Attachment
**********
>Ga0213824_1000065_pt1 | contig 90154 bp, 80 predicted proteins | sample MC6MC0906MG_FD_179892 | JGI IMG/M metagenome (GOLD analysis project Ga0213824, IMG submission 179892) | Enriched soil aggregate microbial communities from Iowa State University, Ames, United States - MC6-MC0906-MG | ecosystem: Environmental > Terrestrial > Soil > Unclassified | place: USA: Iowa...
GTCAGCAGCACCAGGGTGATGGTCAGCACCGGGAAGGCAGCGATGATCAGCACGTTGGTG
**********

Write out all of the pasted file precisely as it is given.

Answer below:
>Ga0213824_1000065_pt1 | contig 90154 bp, 80 predicted proteins | sample MC6MC0906MG_FD_179892 | JGI IMG/M metagenome (GOLD analysis project Ga0213824, IMG submission 179892) | Enriched soil aggregate microbial communities from Iowa State University, Ames, United States - MC6-MC0906-MG | ecosystem: Environmental > Terrestrial > Soil > Unclassified | place: USA: Iowa...
GTCAGCAGCACCAGGGTGATGGTCAGCACCGGGAAGGCAGCGATGATCAGCACGTTGGTG